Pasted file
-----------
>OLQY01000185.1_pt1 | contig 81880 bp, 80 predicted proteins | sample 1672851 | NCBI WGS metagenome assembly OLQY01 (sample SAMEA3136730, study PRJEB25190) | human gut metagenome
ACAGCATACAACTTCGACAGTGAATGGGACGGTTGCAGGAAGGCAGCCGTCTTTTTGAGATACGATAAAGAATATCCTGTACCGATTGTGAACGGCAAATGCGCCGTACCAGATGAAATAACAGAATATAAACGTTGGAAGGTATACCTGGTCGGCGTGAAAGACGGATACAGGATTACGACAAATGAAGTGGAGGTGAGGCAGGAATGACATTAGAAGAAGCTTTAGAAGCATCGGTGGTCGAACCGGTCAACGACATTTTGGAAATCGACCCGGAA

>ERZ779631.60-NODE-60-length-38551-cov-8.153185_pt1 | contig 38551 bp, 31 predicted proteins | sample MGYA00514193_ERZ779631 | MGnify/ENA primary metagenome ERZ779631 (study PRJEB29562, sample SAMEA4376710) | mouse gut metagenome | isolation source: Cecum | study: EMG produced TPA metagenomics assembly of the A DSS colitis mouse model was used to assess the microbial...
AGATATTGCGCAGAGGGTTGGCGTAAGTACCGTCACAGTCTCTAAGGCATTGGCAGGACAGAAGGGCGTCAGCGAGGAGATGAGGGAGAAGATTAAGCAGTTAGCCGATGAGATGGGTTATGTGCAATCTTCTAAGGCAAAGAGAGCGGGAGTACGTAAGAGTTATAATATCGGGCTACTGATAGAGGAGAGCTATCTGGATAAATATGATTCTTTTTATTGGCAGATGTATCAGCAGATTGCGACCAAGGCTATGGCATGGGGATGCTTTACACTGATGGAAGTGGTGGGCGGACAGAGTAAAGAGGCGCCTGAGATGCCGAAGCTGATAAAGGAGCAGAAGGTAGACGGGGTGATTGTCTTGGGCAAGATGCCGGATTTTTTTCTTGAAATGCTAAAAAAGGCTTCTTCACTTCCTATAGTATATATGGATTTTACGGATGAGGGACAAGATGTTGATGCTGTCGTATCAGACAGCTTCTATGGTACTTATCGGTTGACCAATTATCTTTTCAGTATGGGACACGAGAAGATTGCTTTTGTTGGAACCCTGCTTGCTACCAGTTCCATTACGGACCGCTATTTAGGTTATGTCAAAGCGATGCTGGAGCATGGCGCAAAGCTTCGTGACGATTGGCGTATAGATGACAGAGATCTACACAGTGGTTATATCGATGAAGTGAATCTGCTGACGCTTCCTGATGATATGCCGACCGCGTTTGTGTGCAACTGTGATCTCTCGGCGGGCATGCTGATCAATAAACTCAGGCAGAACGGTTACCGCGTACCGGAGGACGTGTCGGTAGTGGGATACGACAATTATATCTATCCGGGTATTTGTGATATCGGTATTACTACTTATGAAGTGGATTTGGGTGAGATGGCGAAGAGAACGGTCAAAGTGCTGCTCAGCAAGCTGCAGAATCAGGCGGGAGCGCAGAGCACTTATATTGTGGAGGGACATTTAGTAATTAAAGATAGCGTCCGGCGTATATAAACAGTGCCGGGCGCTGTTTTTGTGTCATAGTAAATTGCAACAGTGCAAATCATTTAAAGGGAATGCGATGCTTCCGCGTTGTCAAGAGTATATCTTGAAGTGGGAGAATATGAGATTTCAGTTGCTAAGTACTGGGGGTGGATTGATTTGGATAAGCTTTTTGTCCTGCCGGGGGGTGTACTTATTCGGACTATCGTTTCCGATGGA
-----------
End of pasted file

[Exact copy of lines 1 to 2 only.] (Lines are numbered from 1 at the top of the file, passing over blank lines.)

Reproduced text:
>OLQY01000185.1_pt1 | contig 81880 bp, 80 predicted proteins | sample 1672851 | NCBI WGS metagenome assembly OLQY01 (sample SAMEA3136730, study PRJEB25190) | human gut metagenome
ACAGCATACAACTTCGACAGTGAATGGGACGGTTGCAGGAAGGCAGCCGTCTTTTTGAGATACGATAAAGAATATCCTGTACCGATTGTGAACGGCAAATGCGCCGTACCAGATGAAATAACAGAATATAAACGTTGGAAGGTATACCTGGTCGGCGTGAAAGACGGATACAGGATTACGACAAATGAAGTGGAGGTGAGGCAGGAATGACATTAGAAGAAGCTTTAGAAGCATCGGTGGTCGAACCGGTCAACGACATTTTGGAAATCGACCCGGAA